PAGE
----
Hangin’ With The Homeboyz – A Tribute to My Childhood Friends

One of my favorite films of all time is a 1991 cult classic entitled Hangin’ With The Homeboyz, starring John Leguizamo, before he blew up. The movie depicts a group of friends who, although they are so different from one another, create a long-term bond in their younger years. As it progresses, you come to expect the inevitable end of their friendships because of the sharp contrast in which their personalities diverge. What made this movie so special to me was its similarity to the friendships of my own youth.

The group of guys I’ve grown up with is as dissimiliar as dissimilar gets, and yet we somehow managed to sustain a tight-nit bond for over a decade. When we were boys, and adolescents, we bonded through sports and music, never having truly grasped how much we needed each other in a world which slowly transformed itself from one of play and delight to one of censure, criticism, and doom. Initially, there were four of us in our group, which eventually turned into five; we called ourselves The Four Horsemen, named after the notorious professional wrestling stable which prided itself on being the absolute best group in the history of the business. But, as much as we wanted to resemble the likes of Ric Flair, Tully Blanchard, Arn Anderson, and Barry Windham, we were more like the guys in Hangin’ With The Homeboyz: a bunch of ordinary dudes who found solace from the world when together.

The difference between the two groups was the humanity of the guys in the film. Willy, Johnny, Tommy, and Fernando (uuuhhh, I mean Vinny) were obviously flawed, and in many ways, so were we. Although, we strove for Horsemen-like perfection, we invariably fell down to Earth, where the Homeboyz were. But, despite all of their imperfections, there was something really likeable about each of them. Although Willy constantly complained and played the role of the perpetual victim, he was considerate and caring when he was needed; although Tommy was codependent and constantly chose a night out with an attractive (or not so attractive, if you were asking Fernando, uhhh, again, I mean Vinny) girl over his friends, he provided financially for his friends when they were in dire straights; while Johnny was a complete goofball, and lacked any sort of courage, he was the most caring one of the bunch, constantly focusing on the plights of those struggling in distant parts of the world; and Vinny, well, Vinny may have been the only one who was a complete asshole, but I think every group has at least one of those guys.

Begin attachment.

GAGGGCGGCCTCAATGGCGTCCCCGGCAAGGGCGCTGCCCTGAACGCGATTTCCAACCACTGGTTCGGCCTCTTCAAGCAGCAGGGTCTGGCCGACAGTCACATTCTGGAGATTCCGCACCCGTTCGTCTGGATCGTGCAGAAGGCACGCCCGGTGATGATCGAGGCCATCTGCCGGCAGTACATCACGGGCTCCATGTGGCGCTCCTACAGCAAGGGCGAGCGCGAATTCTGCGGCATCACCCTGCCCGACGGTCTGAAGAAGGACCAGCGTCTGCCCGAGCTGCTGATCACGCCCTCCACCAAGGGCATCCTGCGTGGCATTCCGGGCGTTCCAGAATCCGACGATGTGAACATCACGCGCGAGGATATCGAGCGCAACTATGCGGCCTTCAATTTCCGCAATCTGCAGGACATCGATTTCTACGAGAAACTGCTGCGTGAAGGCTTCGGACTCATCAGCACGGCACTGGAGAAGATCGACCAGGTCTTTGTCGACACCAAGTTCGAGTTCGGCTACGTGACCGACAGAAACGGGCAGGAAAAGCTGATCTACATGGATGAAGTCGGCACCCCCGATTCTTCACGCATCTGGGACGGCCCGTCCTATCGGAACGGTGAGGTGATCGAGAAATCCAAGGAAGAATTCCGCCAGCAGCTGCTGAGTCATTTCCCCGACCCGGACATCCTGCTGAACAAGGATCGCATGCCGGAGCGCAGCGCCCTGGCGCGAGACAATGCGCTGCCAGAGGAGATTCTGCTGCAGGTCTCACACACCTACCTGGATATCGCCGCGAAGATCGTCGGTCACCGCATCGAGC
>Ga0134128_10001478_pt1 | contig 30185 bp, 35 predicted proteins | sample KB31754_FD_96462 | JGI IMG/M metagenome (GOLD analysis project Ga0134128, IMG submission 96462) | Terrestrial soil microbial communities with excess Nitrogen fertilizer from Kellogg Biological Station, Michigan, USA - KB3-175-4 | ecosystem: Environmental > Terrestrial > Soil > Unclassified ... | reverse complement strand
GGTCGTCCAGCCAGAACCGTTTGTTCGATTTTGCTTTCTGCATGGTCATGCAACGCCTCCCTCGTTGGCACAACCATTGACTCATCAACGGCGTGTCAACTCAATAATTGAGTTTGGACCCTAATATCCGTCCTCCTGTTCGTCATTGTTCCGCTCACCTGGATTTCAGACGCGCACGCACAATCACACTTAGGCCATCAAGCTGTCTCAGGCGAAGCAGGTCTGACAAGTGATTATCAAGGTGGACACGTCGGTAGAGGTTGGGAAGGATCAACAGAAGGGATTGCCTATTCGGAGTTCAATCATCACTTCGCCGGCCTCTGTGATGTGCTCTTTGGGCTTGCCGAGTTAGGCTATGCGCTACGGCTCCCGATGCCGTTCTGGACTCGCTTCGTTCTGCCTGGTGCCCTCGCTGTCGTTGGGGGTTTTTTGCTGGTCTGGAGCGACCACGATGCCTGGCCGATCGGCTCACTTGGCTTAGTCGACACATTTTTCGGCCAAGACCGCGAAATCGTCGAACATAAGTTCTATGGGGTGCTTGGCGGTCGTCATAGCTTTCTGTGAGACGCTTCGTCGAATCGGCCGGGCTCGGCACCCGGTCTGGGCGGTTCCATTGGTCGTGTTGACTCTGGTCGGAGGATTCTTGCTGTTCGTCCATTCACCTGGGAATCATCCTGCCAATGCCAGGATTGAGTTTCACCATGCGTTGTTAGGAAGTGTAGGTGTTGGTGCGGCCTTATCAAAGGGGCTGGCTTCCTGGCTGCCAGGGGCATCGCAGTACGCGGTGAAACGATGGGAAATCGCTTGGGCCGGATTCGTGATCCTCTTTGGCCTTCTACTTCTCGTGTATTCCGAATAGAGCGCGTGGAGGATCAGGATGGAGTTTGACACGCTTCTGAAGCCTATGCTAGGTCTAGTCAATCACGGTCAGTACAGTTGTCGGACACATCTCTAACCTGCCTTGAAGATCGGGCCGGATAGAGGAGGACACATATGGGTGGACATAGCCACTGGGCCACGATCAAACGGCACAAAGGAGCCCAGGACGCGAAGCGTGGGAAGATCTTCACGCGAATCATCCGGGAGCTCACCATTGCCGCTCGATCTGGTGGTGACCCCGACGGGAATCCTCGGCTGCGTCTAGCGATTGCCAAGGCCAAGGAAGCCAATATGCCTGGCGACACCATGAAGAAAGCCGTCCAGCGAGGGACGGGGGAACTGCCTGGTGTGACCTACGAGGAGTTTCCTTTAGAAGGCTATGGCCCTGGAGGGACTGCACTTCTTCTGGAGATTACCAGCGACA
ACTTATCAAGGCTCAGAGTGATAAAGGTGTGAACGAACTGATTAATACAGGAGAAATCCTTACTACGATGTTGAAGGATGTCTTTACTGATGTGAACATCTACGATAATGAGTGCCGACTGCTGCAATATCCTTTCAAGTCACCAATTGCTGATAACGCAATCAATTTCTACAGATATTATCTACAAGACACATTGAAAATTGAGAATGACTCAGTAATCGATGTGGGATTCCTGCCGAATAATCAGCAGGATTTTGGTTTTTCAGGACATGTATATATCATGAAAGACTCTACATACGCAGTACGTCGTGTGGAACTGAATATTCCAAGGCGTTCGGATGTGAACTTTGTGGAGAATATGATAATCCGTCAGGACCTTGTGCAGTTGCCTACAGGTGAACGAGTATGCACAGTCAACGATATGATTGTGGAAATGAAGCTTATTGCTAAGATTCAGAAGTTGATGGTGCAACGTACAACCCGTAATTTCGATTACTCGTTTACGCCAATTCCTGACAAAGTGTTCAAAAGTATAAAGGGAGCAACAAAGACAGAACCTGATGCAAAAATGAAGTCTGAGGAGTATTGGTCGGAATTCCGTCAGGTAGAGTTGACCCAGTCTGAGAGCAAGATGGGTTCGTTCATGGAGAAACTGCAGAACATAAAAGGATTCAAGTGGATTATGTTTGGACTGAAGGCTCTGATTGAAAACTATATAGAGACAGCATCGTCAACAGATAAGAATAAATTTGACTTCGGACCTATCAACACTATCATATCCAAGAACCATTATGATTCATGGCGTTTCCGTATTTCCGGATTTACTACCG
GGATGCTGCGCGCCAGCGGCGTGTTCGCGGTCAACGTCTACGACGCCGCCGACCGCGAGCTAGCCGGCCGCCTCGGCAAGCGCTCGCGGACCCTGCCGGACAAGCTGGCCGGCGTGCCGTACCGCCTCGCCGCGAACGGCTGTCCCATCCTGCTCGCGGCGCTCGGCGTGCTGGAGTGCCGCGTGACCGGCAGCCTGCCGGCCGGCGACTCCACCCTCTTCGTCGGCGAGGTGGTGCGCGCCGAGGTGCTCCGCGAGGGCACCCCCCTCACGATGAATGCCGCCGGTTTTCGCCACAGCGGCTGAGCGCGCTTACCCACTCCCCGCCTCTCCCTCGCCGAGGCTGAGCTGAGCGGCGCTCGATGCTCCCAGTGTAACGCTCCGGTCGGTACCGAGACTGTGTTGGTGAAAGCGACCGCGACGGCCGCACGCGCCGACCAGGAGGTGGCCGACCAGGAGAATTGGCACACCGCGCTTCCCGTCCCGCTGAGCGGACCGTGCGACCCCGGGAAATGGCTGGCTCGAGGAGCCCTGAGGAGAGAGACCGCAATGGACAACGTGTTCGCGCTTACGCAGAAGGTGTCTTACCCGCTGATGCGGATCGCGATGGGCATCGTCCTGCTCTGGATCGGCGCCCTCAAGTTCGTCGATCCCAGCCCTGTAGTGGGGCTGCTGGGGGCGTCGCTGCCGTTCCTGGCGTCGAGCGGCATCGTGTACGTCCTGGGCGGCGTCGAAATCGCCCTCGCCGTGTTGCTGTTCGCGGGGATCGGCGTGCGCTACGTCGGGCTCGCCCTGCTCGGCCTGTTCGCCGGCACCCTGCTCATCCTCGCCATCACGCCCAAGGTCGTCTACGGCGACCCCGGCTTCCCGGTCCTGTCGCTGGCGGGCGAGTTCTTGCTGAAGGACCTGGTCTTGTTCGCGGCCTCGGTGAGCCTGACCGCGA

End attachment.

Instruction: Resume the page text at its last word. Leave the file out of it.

My friends, my homeboys, and I were idiots in god knows how many ways. We did stupid things, we said stupid things, we had inside jokes that others didn’t get; and, we loved each other as though we were brothers. Back in those days, others weren’t allowed in our circle and we were happy keeping it that way. Those who knew us loved hanging out with us, but we never allowed them in, at least not fully. The film, like popular shows about friendship, was a portrait of the friendships all of us once had but lost somewhere in the bottomless pit of adulthood. In the film’s end, the director presents a poignant, and sober, statement, in which he dedicates the movie to the friends of his youth, and ends it with the phrase: “Wherever you are….” Fortunately for me, I’m still friends with the homies of my youth, but much like the director, I mourn the loss of my friendship in the way it was. We’ve all grown up now. Some of us are moving across the country, some of us have moved across the country, others are buying homes and starting families, and the tightness that once was hangs by a thinner thread. But, significantly, we still keep in touch and make time for each other’s big events. So, this article is dedicated to the homeboys of my youth; thankfully, I know exactly where all of you are. Thank you for your friendships. This post is dedicated to Max, Johnny Boy, Boris, and Rich.

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